By Camp Spain
As Earth hit pause almost a year ago, the people of the world, especially in this country, were presented with new concerns. We thought about the new ways in which we were to go to school, work, even the grocery store. But before we even knew the storm had arrived. So much has been said already by folks much smarter than me about the number of abrupt and radical changes that altered every aspect of our world, the entertainment industry included.
Film and TV productions came to a halt, live music venues closed their doors, and theaters postponed productions indefinitely. With the ability to assemble an audience gone, TV, film, and music were forced to get creative. It didn’t take long to find out that we were more suited for home-exclusive entertainment than we previously thought. The obvious response was to ramp up at-home consumption through streaming platforms and social media, which worked swimmingly for established companies and creators while others were left to merely tread water.
It’s easy to observe the progress made in this regard only through a positive lens. All of our favorite TV shows, movies, and live streams from our favorite artists are a touch away, but not all are so lucky. With the rise of free or subscription-based music streaming platforms and the decline of brick-and-mortar music shops, again, we as consumers were already equipped for the individual entertainment consumption that awaited us, with one massive caveat: no live performances.
Over the past 15 to 20 years or so, the cash cow for music has shifted from record to ticket sales with the industry’s shift towards online distribution and digital marketing via social media and online news outlets. This has contributed to what many call the “democratization” of the music industry. The days of record companies and radio stations as the judge, jury, and executioner of who makes it or breaks it are over. Now, artists are able to create and market their own brand thanks to new, affordable access to in-home recording equipment, free marketing via social media, and the ability to self-release content to platforms with millions of users. And, if they are lucky (and talented) enough to build an audience, local and regional artists are able to earn a significantly more sustainable income over longer periods of time. And COVID almost brought it to a screeching halt.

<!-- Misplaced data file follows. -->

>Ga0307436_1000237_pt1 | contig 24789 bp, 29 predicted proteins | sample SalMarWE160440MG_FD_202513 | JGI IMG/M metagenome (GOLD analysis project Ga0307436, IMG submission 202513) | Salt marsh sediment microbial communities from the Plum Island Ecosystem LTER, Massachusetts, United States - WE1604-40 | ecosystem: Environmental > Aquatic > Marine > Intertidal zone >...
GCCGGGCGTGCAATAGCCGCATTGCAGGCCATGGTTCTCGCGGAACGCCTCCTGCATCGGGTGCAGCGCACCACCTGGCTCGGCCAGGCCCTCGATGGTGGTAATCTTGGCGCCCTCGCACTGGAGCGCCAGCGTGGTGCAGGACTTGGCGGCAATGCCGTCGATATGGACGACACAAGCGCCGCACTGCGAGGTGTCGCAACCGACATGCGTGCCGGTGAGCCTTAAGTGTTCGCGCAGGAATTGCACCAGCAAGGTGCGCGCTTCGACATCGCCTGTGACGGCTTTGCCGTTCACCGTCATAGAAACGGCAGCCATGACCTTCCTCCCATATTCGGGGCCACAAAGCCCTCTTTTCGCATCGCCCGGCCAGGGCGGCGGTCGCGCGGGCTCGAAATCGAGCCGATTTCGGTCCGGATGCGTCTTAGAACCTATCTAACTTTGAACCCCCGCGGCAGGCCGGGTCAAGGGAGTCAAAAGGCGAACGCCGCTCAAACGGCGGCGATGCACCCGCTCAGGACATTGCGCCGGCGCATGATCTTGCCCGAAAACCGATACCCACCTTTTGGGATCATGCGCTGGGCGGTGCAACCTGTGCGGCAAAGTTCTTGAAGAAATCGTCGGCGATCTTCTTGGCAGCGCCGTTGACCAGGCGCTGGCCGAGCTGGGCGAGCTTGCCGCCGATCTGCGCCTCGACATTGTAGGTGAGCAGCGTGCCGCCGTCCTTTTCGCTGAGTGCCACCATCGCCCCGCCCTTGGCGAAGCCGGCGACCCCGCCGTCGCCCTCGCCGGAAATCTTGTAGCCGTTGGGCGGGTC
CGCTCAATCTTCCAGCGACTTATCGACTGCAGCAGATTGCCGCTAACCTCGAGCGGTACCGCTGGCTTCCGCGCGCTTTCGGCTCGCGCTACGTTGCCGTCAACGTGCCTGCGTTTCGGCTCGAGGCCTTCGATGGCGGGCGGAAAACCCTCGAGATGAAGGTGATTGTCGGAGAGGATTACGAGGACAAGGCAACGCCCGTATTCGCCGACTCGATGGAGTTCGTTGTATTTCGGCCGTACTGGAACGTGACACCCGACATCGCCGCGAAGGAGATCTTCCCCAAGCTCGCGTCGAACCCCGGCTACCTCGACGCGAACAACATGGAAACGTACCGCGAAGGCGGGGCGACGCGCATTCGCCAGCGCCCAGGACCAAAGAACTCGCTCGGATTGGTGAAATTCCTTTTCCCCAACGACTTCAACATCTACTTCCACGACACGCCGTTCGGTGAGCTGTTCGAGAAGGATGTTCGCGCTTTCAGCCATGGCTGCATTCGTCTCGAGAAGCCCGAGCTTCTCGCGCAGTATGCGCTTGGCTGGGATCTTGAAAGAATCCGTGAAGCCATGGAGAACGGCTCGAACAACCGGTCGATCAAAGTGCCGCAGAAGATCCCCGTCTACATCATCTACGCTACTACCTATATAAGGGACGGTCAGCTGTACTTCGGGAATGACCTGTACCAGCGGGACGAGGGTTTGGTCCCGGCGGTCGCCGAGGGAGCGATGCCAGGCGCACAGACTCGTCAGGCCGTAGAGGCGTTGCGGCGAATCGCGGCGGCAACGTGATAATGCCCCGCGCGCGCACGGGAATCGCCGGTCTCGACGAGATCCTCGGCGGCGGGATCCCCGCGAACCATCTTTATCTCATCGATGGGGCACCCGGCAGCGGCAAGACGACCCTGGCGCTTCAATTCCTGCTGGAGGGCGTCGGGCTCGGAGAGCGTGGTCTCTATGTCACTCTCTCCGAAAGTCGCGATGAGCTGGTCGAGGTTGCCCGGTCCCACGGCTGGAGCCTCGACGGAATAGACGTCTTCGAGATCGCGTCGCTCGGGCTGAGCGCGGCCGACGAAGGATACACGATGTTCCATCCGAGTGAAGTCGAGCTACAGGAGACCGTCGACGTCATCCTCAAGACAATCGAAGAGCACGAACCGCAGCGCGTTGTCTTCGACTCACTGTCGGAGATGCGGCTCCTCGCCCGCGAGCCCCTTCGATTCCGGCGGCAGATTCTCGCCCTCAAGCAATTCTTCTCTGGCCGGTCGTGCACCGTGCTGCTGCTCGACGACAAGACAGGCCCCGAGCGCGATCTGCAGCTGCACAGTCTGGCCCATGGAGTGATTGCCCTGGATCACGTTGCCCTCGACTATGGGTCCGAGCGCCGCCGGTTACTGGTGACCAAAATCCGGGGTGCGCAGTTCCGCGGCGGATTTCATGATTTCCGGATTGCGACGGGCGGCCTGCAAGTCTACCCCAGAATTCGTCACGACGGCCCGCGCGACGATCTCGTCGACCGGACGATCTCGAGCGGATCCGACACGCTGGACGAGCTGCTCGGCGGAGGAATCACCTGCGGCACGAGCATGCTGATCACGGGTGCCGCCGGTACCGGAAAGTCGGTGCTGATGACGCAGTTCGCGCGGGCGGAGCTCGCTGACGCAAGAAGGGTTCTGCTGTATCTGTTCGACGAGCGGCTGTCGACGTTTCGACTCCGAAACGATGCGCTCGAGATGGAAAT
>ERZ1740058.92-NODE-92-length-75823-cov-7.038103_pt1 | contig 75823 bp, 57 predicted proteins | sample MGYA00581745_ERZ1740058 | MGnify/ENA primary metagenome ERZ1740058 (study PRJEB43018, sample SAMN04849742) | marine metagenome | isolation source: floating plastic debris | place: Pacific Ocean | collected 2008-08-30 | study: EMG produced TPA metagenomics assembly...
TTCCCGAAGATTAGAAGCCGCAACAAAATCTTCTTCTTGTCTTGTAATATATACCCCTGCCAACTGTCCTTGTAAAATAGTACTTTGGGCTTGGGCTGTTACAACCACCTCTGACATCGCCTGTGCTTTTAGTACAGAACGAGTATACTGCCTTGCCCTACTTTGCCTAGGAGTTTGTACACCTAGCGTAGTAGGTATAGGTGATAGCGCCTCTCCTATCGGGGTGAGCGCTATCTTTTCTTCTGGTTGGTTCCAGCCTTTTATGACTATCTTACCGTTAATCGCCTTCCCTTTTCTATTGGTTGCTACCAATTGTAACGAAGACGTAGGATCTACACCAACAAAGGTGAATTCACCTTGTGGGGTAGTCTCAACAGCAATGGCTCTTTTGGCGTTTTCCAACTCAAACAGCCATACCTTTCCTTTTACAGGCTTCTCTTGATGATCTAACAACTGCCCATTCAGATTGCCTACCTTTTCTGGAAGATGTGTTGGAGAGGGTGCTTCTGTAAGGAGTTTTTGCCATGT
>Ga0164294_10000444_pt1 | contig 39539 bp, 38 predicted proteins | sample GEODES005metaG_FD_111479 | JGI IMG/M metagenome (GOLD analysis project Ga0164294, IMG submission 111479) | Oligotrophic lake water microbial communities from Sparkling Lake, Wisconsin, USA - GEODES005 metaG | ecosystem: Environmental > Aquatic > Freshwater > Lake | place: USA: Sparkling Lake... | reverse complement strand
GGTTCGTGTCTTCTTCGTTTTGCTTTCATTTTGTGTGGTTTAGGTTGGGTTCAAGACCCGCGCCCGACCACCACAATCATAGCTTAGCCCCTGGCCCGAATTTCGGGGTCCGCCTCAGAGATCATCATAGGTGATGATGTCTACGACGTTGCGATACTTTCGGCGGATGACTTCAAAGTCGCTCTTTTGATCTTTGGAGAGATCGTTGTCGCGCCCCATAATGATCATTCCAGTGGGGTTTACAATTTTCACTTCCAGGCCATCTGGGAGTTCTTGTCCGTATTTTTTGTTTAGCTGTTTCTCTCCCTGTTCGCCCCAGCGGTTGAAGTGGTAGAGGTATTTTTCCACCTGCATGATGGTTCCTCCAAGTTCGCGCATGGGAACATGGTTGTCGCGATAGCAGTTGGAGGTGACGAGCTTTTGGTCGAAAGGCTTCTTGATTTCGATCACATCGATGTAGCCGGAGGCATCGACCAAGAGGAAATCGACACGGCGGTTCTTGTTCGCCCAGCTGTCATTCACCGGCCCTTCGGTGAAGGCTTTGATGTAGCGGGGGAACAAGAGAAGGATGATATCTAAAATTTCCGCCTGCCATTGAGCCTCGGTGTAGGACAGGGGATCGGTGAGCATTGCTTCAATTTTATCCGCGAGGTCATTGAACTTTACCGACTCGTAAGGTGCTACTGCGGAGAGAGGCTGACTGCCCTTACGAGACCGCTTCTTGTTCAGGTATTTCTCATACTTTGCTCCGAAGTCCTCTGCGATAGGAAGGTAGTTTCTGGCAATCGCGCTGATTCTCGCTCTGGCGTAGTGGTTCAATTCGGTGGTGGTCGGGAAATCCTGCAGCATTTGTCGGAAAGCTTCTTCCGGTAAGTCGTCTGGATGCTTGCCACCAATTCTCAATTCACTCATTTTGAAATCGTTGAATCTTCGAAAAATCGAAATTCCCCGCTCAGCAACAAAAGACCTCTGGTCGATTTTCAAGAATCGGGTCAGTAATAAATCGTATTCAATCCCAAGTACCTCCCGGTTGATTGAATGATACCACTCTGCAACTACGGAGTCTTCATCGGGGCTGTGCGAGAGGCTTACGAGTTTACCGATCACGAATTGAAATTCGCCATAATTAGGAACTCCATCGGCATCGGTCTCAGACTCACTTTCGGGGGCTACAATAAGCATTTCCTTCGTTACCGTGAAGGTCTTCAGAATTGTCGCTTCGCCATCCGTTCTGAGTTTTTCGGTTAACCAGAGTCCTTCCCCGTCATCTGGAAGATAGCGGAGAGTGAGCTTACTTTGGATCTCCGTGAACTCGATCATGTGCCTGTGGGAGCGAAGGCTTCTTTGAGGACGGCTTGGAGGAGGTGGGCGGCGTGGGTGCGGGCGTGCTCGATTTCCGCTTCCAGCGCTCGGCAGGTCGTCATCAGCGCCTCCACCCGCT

To continue using grassroots music as a lens to what many smaller/regional artists of all mediums are experiencing, I spoke with an old pal Jack Anderson, who plays bass and co-lead vocals for the Birmingham-regional progressive jam band, The Talismen. When asked about how the current climate has affected business in the local to regionally based bracket, Anderson had this to say.
“Is there room for a “this top-heavy market became even more top-heavy during quarantine” argument? Little bands, much like small businesses, couldn’t afford to continue managing the same level of marketing as those who have the means. Any regional band that managed not to stagnate/break up proved a ton of vision and drive on their behalf. Small bands could have been forgotten about during this time, meanwhile bigger bands continued to rile up their already-established fanbases with blast-from-the-past YouTube streams.”
Despite the many obstacles, bands like The Talismen are staying active and continuing to deliver to the fans by any means at their disposal. Coming off of their second studio release, Extra Vehicular Activity, and without the opportunity to take their new material on the road, the guys joined arms with Big Friendly Productions and Live & Listen for two performances in the Hunker in the Bunker concert series. These performances featured many of Alabama’s finest artists, even giving The Talismen plenty of recorded material for their first-ever official live release entitled Live from the Bunker.
While they certainly did make lemonade out of lemons, Anderson had this to say about the pulp: “Reliable virtual shows are great, but again, for bands with limited budgets, virtual shows can cost much more than many are willing to pay. All of the bells and whistles involved in making such a production like [Hunker in the Bunker] can add up but are also required to produce a worthwhile finished product. No one wants to watch a stream from someone’s phone taped to a bunk bed.”
These issues are not only pervasive in the “outside world.” Plenty of Sewanee students, both currently enrolled and recently graduated, are struggling to keep their art businesses off the ground. Speaking from personal experience, my band The Bloody Mary Situation was forced to forgo opportunities to perform off-campus for greater business exposure and stick to a home game-only schedule, and we did so gladly for the greater good. Still, the effects go beyond only that. Live performances are not an option at this moment as we are restricted exclusively to outdoor performances while evening temperatures remain below freezing and gathering limits are still in place. Our efforts to record original music have been stalled as we scramble to make other arrangements, and we are not alone. Other campus musicians, artists, and writers have taken to social media and the internet to conduct almost all of their business and networking.
As time passes and progress continues in the methods of responsible live entertainment, the opportunities are still relatively limited, creating heavy competition for exhibitions and exposure. It is imperative to support musicians, sculptors, painters, etc. as directly as possible through purchasing merchandise, socially distanced event tickets, and contributing to “virtual tip jar” services. Sewanee knows the value of its artists firsthand, and it is one of the first things to be cast aside in the moments when we need it most.